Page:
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Eye makeup 911

By AMY SIEWERT

September 2012

It’s a morning ritual for many women: standing in front of the mirror applying your eye makeup. But when is the last time you replenished your supplies? You may think your eye makeup is your friend, but it can turn into your foe without proper care. Dr. Daniel Ferguson, a corneal specialist and partner at Eye Care Specialists, and Jhousy Leon, owner of Blush Beauty, shared their expertise on when eye makeup can be harmful and what you should look for the next time you are at the makeup counter.

M: What types of precautions should women take when it comes to using eye makeup?

DF: "Eye makeup-related dangers can often be avoided by following simple common sense precautions. One analogy I like to use is that you most likely wouldn’t want to shake someone’s hand after watching them sneeze into it, so why would you want to take their mascara wand and wipe the same bacteria around your eye?
 

M: Are there certain types of ingredients in eye makeup that people should avoid?

JL: "Most eye makeup products contain ingredients like dimethicone and propylene glycol, which may cause skin irritation or allergic reactions on a person-to-person basis. Every individual is different."
 

M: What types of eye problems can arise as the result of using eye makeup, and what are the warning signs?

DF: "The most common problems arising from eye makeup include allergic reactions, viral or bacterial conjunctivitis and corneal abrasions. These problems can all have similar symptoms, such as pink or redness of the whites of the eyes and an increase in tear production (in the body’s attempt to soothe the eyes). Allergic reactions will also often include irritation and itchiness. Viral and bacterial conjunctivitis (commonly called "pink eye") is a swelling or infection of the membrane lining the eyelids. Conjunctivitis may have a yellow or green discharge and can cause the eyelids to stick together or ooze. Infections and abrasions of the cornea are a serious concern, often marked by pain and sensitivity to light. If you develop any of these symptoms, contact your eye care specialist to determine a specific course of treatment."
 

M: What type of eye makeup should people purchase?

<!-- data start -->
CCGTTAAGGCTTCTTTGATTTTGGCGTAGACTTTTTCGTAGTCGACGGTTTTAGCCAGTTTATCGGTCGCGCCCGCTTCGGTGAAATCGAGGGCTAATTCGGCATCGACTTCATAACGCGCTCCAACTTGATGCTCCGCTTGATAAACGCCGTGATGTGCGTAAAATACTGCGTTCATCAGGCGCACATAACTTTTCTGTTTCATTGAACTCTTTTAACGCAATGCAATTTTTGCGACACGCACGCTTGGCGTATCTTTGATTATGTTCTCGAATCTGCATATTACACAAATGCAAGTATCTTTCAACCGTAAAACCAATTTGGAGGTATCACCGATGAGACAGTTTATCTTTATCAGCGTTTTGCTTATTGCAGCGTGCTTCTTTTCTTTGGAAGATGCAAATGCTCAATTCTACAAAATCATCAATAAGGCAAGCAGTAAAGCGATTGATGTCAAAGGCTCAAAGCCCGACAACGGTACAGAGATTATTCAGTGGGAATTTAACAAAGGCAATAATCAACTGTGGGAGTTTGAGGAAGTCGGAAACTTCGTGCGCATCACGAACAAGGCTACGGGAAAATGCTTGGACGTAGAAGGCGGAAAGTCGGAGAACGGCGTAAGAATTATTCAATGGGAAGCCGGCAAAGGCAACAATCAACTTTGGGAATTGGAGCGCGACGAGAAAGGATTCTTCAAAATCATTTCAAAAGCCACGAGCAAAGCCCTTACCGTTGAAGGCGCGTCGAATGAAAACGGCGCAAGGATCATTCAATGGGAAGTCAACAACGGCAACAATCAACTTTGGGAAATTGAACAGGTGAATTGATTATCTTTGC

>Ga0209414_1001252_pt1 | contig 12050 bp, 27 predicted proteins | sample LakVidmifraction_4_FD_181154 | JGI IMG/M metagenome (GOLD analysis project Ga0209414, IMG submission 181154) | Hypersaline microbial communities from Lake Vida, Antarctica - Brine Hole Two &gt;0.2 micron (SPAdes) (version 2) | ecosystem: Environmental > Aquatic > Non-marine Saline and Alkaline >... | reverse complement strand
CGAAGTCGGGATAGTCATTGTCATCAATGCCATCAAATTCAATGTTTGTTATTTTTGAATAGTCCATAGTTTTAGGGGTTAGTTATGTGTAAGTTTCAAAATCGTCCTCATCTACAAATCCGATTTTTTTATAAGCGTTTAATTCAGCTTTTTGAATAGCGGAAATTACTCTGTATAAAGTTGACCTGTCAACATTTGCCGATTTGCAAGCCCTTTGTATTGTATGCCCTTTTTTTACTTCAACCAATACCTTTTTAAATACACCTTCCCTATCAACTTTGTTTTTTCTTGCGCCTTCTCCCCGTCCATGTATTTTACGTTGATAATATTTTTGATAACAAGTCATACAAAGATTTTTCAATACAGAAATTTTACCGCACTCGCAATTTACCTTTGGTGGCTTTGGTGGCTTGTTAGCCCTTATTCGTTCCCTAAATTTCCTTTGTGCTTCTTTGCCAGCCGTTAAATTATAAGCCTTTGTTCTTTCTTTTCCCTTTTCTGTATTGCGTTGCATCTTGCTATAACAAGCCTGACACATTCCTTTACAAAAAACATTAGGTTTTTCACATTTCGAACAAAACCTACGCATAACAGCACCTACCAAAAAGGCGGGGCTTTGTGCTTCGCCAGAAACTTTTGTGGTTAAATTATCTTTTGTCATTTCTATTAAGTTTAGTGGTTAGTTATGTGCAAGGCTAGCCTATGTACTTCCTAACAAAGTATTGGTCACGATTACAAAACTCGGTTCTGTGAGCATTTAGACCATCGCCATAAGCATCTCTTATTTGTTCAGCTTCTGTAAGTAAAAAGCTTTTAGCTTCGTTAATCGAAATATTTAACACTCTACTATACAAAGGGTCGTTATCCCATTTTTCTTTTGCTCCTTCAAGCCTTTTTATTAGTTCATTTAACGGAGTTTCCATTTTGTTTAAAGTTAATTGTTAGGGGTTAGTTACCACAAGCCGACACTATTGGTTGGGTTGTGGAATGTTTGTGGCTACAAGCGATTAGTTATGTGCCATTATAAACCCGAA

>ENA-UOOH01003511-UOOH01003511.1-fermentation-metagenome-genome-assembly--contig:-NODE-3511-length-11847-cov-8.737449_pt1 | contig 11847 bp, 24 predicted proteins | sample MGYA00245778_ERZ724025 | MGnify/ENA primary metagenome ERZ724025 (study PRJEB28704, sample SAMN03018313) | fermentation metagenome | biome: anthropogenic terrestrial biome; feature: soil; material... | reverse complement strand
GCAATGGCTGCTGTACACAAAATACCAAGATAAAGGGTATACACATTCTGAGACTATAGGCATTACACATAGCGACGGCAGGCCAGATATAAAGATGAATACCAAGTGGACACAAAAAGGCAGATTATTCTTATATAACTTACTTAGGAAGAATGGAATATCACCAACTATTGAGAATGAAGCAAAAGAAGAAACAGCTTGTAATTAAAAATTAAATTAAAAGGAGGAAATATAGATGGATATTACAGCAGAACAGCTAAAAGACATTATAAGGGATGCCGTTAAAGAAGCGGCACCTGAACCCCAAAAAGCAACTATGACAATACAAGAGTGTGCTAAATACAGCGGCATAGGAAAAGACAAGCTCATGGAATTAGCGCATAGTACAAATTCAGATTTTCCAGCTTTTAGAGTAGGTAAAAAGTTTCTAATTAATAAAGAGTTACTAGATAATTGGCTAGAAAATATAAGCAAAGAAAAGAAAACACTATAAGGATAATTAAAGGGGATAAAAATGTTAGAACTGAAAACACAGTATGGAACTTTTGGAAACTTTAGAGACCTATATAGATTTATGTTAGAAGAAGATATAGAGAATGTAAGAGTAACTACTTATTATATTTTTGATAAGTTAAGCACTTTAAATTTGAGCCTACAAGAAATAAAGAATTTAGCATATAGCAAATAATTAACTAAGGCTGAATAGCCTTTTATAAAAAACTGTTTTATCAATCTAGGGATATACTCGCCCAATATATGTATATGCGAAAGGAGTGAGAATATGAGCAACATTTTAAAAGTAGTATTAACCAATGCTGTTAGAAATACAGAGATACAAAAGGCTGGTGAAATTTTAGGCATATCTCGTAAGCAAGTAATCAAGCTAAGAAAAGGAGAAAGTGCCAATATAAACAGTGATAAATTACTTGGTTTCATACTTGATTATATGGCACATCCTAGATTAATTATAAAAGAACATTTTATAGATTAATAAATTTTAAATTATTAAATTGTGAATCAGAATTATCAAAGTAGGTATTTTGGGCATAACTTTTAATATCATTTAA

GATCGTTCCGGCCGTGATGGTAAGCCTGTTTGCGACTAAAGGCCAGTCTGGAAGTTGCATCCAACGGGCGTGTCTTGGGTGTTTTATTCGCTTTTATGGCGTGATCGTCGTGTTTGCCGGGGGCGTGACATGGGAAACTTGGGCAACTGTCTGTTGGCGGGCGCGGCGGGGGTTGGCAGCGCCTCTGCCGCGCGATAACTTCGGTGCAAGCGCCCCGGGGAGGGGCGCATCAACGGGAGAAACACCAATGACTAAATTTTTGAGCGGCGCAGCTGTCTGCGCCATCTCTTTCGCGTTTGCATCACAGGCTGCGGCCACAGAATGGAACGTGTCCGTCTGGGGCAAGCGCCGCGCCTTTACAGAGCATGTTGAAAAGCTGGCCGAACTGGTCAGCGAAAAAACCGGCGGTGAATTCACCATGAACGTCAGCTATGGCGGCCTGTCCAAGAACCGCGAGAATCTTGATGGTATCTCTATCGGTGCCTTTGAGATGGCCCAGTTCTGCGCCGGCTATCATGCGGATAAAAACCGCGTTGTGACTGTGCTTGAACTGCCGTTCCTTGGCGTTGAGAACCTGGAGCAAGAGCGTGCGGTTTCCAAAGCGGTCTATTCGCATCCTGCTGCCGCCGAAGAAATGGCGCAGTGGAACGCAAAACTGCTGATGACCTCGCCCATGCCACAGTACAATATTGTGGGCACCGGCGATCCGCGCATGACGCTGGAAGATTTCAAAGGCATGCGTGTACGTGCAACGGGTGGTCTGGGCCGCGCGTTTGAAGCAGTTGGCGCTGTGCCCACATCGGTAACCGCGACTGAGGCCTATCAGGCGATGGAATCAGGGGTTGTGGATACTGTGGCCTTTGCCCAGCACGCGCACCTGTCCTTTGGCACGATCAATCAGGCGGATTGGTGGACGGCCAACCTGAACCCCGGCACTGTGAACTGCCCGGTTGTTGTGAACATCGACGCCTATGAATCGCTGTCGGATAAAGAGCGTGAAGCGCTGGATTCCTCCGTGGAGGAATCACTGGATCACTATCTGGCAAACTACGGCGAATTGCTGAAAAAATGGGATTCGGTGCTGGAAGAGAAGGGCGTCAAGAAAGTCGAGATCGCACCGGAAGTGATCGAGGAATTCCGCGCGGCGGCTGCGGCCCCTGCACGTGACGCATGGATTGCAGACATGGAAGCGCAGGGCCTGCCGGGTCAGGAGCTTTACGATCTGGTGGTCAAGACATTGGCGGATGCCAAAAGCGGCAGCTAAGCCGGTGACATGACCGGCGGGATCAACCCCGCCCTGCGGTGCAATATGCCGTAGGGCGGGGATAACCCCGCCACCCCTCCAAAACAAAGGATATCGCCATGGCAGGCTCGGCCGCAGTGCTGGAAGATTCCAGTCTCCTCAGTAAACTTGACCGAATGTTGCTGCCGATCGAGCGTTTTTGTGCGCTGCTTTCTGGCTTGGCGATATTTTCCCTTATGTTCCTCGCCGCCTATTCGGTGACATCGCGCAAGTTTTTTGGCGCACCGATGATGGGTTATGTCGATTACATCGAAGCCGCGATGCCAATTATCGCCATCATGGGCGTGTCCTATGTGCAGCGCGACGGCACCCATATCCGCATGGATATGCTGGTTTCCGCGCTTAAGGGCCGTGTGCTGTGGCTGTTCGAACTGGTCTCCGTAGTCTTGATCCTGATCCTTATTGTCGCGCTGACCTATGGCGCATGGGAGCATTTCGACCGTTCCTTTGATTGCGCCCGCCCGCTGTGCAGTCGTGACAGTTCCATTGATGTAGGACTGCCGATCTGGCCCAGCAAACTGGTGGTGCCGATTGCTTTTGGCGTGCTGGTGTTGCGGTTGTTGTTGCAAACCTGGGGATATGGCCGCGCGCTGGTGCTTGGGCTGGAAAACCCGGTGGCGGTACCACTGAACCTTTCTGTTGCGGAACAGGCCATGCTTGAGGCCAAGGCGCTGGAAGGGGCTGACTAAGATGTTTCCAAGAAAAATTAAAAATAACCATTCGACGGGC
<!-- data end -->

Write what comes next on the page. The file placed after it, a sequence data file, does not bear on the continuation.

JL: "As it goes for anything you put into your body, the more natural and the more protective factors included, the better. Most of our brands, if not all of them, are hypoallergenic or organic. I would look for eye makeup that is mineral based or powder based, otherwise specifically hypoallergenic."

 

M: How often should people get rid of their eye makeup and purchase new makeup?

JL: "Experts suggest makeup should be disposed of every six months to one year. However, I strongly disagree. I believe makeup should change every three to four months. A warm, moist climate breeds bacteria; therefore, our air is contributing a lot of it regardless of where your makeup might be stored. This is especially important for mascara, as studies show each time the wand reaches the air, it is exposed to an abundance of material that is then stored in the container — which is why mascara is the first to spoil. It is also vital the tools used to apply your makeup are thoroughly cleaned on a regular basis. However, if you were to have any type of eye infection, all your eye makeup needs to be thrown away and all new makeup purchased before applying post-infection."

Happy Eyes

Dr. Daniel Ferguson of Eye Care Specialists offers the following safe storage, use and replacement tips for eye makeup:

• Always wash your hands prior to applying makeup.

• If you do try makeup at a store or salon, insist the person applying it uses newly opened products or disposable applicators. Consider using disposable applicators at home, as well.

• Never drive and put on makeup. Not only does this make driving a danger, hitting a bump in the road and scratching your eyeball can cause serious eye injury.

• Don’t sleep in your makeup. You are creating an environment that invites infection.

• Keep makeup containers closed tight when not in use.

• Keep makeup out of the sun and heat (especially hot cars). Bright hot conditions can degrade the preservatives used to fight bacteria.

• If you do carry makeup in a purse, consider placing it in Ziplock storage bags that offer a clean environment that can be frequently replaced.

• Never add liquid to a product (to extend its use or change its consistency), unless the label tells you to do so. This can introduce germs that can grow out of control.

• Throw away any makeup if the color changes or it starts to smell. This might be due to degradation of preservatives, making it unable to fight bacteria.

• Stop using any product that causes an allergic reaction or eye infection, such as "pink eye." Throw away any makeup you were using when you first found the problem.

• If you are having eye surgery, follow your doctor’s instructions for not wearing eye makeup before and/or after your operation. Discard partially used makeup to avoid bacterial contamination.

• Prior to use, clean pencil eyeliners and sharpeners by removing any residue and then wiping them down or placing them in a small paper cup filled with rubbing alcohol. Allow the pencil to dry before using on skin. When sharpening the pencil, make sure you have smooth edges so wood pieces do not scratch your skinor eye.

• Avoid placing eye liner inside the lash line. It is best to apply along the outer edge of your lashes, away from the mucous membrane.

• Never share eye makeup with anyone. Another person’s bacteria can be hazardous to you.

 







 

This story ran in the September 2012 issue of: